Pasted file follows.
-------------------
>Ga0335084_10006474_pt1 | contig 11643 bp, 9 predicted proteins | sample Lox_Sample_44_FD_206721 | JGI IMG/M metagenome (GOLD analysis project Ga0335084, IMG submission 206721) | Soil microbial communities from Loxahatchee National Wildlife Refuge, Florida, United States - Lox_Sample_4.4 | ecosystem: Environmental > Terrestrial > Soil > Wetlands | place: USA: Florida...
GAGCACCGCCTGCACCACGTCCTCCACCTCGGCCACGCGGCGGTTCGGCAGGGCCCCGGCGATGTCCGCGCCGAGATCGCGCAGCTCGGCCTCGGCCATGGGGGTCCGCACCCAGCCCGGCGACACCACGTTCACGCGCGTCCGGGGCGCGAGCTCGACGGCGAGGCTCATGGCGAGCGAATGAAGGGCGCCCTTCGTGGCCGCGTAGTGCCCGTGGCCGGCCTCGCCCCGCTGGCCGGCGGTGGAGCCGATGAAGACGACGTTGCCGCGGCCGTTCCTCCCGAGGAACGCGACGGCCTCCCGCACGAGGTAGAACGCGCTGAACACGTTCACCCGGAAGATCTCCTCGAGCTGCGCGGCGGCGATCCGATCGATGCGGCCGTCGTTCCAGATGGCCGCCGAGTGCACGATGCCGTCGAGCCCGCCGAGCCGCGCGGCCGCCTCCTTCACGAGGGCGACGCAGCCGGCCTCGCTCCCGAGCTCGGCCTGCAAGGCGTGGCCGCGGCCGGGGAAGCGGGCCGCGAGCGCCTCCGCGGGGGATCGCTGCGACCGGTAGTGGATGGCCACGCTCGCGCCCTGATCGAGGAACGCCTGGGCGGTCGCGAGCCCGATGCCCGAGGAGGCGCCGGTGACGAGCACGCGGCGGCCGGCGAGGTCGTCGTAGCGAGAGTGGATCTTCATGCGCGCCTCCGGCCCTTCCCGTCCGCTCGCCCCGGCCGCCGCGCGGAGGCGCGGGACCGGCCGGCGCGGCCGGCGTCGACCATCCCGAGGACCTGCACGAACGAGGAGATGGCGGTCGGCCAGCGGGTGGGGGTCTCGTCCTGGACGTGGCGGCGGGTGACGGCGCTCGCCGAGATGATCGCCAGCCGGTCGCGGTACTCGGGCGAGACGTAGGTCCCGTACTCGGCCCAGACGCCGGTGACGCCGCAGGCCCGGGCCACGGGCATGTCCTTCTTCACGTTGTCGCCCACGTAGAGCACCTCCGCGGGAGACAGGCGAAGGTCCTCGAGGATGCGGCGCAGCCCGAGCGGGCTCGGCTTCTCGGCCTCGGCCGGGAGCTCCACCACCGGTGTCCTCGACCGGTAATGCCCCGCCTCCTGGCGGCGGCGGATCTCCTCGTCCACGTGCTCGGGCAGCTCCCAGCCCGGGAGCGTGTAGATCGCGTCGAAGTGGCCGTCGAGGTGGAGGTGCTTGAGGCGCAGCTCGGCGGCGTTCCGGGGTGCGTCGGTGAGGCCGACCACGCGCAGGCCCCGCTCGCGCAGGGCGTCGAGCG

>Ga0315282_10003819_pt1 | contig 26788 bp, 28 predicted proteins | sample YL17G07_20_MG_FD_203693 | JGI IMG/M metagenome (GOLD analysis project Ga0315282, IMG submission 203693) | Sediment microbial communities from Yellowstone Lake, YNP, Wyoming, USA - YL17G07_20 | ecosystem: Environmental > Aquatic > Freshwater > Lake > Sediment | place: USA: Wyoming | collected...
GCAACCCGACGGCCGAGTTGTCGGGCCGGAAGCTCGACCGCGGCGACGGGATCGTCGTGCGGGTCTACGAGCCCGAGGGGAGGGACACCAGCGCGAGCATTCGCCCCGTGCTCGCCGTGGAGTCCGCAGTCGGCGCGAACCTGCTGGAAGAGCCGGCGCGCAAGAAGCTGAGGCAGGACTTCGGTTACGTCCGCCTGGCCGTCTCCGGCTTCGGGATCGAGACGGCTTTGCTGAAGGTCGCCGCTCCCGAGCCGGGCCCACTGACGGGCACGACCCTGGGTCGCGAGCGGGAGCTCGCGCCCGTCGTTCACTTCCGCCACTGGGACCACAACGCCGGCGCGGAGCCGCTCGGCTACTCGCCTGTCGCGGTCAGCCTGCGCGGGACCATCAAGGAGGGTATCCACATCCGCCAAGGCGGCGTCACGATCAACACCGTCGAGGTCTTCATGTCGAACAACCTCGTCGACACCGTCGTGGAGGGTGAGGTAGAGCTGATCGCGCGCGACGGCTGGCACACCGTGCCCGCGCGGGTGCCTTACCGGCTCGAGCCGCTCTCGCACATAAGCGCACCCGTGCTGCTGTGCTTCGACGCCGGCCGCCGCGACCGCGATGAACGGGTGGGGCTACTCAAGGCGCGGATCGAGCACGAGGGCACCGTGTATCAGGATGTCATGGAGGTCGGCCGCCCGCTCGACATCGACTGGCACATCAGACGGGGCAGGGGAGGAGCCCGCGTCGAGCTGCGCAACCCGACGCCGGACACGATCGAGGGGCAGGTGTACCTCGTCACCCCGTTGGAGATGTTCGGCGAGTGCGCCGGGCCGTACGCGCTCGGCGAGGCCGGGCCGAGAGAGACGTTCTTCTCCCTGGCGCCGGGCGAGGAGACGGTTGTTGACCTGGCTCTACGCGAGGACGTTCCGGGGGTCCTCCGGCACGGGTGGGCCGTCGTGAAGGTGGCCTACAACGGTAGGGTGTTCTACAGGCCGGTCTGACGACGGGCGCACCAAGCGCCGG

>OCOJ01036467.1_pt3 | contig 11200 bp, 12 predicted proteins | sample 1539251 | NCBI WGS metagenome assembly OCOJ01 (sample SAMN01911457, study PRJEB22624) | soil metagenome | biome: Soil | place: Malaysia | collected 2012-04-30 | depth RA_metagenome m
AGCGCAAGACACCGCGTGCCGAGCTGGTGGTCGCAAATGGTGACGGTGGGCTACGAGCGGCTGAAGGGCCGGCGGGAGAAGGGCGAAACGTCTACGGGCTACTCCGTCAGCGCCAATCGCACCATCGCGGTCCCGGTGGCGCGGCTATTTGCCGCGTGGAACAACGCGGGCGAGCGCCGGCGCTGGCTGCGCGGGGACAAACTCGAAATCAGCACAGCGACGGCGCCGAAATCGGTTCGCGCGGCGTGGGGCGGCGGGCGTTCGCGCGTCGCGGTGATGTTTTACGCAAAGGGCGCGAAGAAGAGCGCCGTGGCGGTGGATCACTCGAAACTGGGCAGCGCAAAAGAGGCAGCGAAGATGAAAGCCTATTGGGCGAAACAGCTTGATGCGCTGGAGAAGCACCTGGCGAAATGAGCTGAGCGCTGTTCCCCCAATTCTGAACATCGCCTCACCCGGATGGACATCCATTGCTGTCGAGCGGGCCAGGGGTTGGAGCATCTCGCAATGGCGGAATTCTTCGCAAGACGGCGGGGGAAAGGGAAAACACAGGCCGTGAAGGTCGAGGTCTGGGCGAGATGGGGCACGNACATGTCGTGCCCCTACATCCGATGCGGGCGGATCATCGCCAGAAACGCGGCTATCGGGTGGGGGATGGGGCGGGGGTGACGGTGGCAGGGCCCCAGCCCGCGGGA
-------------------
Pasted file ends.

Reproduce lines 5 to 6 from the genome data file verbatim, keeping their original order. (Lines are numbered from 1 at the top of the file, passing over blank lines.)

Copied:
>OCOJ01036467.1_pt3 | contig 11200 bp, 12 predicted proteins | sample 1539251 | NCBI WGS metagenome assembly OCOJ01 (sample SAMN01911457, study PRJEB22624) | soil metagenome | biome: Soil | place: Malaysia | collected 2012-04-30 | depth RA_metagenome m
AGCGCAAGACACCGCGTGCCGAGCTGGTGGTCGCAAATGGTGACGGTGGGCTACGAGCGGCTGAAGGGCCGGCGGGAGAAGGGCGAAACGTCTACGGGCTACTCCGTCAGCGCCAATCGCACCATCGCGGTCCCGGTGGCGCGGCTATTTGCCGCGTGGAACAACGCGGGCGAGCGCCGGCGCTGGCTGCGCGGGGACAAACTCGAAATCAGCACAGCGACGGCGCCGAAATCGGTTCGCGCGGCGTGGGGCGGCGGGCGTTCGCGCGTCGCGGTGATGTTTTACGCAAAGGGCGCGAAGAAGAGCGCCGTGGCGGTGGATCACTCGAAACTGGGCAGCGCAAAAGAGGCAGCGAAGATGAAAGCCTATTGGGCGAAACAGCTTGATGCGCTGGAGAAGCACCTGGCGAAATGAGCTGAGCGCTGTTCCCCCAATTCTGAACATCGCCTCACCCGGATGGACATCCATTGCTGTCGAGCGGGCCAGGGGTTGGAGCATCTCGCAATGGCGGAATTCTTCGCAAGACGGCGGGGGAAAGGGAAAACACAGGCCGTGAAGGTCGAGGTCTGGGCGAGATGGGGCACGNACATGTCGTGCCCCTACATCCGATGCGGGCGGATCATCGCCAGAAACGCGGCTATCGGGTGGGGGATGGGGCGGGGGTGACGGTGGCAGGGCCCCAGCCCGCGGGA